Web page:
National courts in Europe seem to have difficulties with the interpretation of article 3(1) of the Information Society Directive and the criteria that follow from it. I will highlight two cases which are currently being held before the European Court of Justice (ECJ), both preliminary rulings.

On 18 October 2012 the Swedish Court of Appeal (Svea hovrätt) has referred the Svensson/Retriever Sverige AB case to the ECJ involving the question of whether publishing a hyperlink to content can be considered a communication to the public within the meaning of article 3(1) of the Information Society Directive and, implicitly, a breach of the creator’s copyright (in case the hyperlink is published without the author’s consent). The case in question is that of Svensson, a Swedish journalist who wrote an article published by a Swedish newspaper both in print and on the newspaper’s website and who claimed that Retriever Sverige AB, a subscription service providing links to articles that can be found online, had made links to his article available to the public, without his permission, and, therefore, for this he should be compensated. But Retriever refused to pay Svensson any money arguing that just linking to a copyright work and displaying the resulting content within a frame did not constitute infringement.

The second case is from the First Civil Senate of the German Bundesgerichtshof (BGH) -- one of the most active and influential national intellectual property courts. The BGH referred a question regarding the framing of video content to the ECJ, ("The Reality case") on May 2013. What happened in this case was that the plaintiff in the national proceedings, who made and sold water filtration system, created a promotional video ("The Reality") on the topic of water pollution and owned the copyright in the video. This video was also available on YouTube, without the applicant’s consent. The two defendants, independent sales representatives of a competitor, each ran websites on which they advertised their products. In the summer of 2010, they let visitors to their websites retrieve the plaintiff's video by framing it: consumers could click on to a link that retrieved the video in question, which was then played from YouTube. The plaintiff considered that the defendants made its video publicly available in the sense of article 19a of the German Copyright Act and, alleging infringement, demanded damages. The trial court agreed and ordered the defendants to pay damages of €1,000), but this decision was reversed on appeal. The plaintiff then appealed to the BGH, seeking restoration of the trial court's judgment.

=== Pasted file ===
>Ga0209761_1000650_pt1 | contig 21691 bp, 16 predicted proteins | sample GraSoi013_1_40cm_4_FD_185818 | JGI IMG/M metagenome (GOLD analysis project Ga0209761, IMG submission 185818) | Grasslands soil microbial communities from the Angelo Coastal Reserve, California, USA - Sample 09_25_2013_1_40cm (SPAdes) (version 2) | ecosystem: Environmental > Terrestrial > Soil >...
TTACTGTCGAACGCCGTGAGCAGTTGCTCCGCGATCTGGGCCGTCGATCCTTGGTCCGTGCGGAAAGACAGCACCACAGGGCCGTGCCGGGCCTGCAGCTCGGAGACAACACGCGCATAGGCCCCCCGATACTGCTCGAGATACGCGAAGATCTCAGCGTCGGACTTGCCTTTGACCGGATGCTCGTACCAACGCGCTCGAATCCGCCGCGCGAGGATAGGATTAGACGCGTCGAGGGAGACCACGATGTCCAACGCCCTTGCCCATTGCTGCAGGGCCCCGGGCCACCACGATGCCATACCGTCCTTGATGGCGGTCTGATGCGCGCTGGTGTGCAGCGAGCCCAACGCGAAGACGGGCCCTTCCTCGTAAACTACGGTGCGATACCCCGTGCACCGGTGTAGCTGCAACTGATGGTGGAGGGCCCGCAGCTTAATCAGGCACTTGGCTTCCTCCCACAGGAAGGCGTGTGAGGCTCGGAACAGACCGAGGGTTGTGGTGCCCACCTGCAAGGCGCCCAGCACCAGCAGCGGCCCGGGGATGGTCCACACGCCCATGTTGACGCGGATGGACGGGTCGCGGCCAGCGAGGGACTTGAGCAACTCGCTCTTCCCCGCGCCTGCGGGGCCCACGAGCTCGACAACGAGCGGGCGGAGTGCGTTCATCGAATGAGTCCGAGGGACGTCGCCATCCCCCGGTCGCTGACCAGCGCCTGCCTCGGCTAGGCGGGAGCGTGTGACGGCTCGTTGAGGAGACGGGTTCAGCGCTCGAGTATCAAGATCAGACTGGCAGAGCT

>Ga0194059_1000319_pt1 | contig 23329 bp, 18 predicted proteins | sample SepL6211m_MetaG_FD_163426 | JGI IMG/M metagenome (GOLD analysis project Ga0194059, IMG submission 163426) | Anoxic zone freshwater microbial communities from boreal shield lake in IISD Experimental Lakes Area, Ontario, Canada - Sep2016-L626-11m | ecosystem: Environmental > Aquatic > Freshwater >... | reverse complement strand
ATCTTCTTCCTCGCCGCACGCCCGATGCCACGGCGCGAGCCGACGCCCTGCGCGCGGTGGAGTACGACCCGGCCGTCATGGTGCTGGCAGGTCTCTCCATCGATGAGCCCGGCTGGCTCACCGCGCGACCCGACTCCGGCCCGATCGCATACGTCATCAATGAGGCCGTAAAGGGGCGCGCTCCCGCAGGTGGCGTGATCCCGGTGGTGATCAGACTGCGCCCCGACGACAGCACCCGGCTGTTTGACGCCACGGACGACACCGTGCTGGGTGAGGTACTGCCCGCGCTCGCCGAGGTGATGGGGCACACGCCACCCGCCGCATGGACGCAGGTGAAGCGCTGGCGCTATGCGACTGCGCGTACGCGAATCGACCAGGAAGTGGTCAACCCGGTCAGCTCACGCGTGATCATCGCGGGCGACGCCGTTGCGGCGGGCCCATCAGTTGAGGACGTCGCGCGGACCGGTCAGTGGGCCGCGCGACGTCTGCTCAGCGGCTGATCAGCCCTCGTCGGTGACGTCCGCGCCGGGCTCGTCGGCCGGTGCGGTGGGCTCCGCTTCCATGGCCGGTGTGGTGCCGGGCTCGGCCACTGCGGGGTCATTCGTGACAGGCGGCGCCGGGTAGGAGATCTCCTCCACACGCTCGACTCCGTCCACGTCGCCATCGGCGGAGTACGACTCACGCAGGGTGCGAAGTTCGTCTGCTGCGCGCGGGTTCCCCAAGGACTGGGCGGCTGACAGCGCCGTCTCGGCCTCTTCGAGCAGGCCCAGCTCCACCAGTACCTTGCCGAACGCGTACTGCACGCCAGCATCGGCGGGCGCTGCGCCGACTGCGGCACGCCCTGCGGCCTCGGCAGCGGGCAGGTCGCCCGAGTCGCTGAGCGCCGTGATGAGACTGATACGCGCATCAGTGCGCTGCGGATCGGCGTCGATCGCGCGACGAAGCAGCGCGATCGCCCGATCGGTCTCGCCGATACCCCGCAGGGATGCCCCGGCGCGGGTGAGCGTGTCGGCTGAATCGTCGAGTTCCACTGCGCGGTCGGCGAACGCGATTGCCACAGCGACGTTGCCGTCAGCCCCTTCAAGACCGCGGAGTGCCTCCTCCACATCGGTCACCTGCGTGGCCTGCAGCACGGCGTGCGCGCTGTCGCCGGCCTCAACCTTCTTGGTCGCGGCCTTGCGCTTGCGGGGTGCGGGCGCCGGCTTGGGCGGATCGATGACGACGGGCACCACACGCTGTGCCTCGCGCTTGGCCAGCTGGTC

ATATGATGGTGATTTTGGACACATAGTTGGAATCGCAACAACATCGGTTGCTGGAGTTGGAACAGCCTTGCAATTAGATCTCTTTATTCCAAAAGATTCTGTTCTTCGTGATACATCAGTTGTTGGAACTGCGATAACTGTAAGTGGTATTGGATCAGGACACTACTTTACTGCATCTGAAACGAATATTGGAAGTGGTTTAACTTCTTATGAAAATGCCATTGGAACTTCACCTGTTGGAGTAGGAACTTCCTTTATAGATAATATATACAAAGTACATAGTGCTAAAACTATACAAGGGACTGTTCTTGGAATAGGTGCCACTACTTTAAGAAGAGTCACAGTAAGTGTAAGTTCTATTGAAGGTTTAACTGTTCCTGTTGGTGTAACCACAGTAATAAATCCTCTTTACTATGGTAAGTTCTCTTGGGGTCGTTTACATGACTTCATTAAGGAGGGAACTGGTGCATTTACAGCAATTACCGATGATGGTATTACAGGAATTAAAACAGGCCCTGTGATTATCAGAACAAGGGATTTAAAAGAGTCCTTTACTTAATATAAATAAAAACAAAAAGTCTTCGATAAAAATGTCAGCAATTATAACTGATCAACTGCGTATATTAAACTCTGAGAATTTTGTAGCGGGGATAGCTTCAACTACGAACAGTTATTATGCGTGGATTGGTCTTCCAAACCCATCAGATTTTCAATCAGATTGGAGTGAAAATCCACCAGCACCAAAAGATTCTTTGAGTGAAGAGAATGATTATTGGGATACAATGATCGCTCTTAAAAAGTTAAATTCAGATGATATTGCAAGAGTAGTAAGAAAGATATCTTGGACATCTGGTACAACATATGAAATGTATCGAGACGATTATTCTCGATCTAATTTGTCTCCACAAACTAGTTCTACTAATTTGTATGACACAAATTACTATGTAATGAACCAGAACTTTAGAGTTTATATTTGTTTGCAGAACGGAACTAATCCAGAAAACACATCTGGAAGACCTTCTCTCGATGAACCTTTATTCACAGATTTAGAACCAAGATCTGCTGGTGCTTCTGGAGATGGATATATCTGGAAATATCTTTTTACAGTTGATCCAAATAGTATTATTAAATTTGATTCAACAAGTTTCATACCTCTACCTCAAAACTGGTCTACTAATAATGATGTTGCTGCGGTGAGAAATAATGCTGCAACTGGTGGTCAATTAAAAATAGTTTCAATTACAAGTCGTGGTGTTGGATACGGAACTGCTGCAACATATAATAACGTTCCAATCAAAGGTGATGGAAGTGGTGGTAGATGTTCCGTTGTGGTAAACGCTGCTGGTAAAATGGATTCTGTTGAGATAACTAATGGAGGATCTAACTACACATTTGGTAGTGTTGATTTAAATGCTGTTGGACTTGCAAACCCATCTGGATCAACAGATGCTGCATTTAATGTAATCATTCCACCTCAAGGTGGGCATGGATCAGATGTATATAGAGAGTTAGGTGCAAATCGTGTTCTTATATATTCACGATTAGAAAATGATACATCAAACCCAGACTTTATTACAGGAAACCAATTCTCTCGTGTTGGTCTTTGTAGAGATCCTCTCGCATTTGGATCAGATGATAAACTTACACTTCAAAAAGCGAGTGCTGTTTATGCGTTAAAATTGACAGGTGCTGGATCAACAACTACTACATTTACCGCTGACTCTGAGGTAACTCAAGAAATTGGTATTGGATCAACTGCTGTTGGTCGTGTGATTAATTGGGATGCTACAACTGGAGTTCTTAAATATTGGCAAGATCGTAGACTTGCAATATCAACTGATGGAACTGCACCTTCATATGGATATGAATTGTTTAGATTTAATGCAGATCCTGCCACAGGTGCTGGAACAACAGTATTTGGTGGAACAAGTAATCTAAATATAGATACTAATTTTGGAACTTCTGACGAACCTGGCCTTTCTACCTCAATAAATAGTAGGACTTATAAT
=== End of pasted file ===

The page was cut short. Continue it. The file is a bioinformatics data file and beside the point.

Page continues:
According to the BGH's press release, the BGH states that the appellate court had correctly assumed that the mere linking of content available on a third party website by way of framing is not a “making publicly accessible” within the meaning of Article 19a of the German Copyright Act, since it is the owner the third party website who decides whether the content remains accessible to the public. So what the BGH wants to know from the ECJ is this: does the operator of a website who integrates copyright-protected third party video content, which is publicly available via another website, into his own website by way of so-called framing, infringe copyright of that content in the sense of article 3(1) of the Information Society Directive?

In both cases the European Court of Justice has still to deliver its judgment. I suspect it will not be easy for the ECJ to provide answers which will easily fit the different appearances of linking. The technique of (normal) hyperlinking forms an essential part of the way Internet functions and there are probably very few parties that would wish the ECJ to state that this form of hyperlinking is always a communication to the public. So the ECJ’s decision could have considerable impact on the free flow of information and certain fundamental rights, if the Court should decide that some forms of hyperlinking constitute a copyright infringement. For now Elvira can continue with framing on her Bruce Springsteen website and it remains to be seen if the ECJ's ruling will have any consequences for the way in which national courts will deal with the issue of hyperlinks. Nevertheless the national courts will always have to strike a fair balance between the protection of intellectual property rights on the one hand and other fundamental rights such as the freedom to information on the other hand.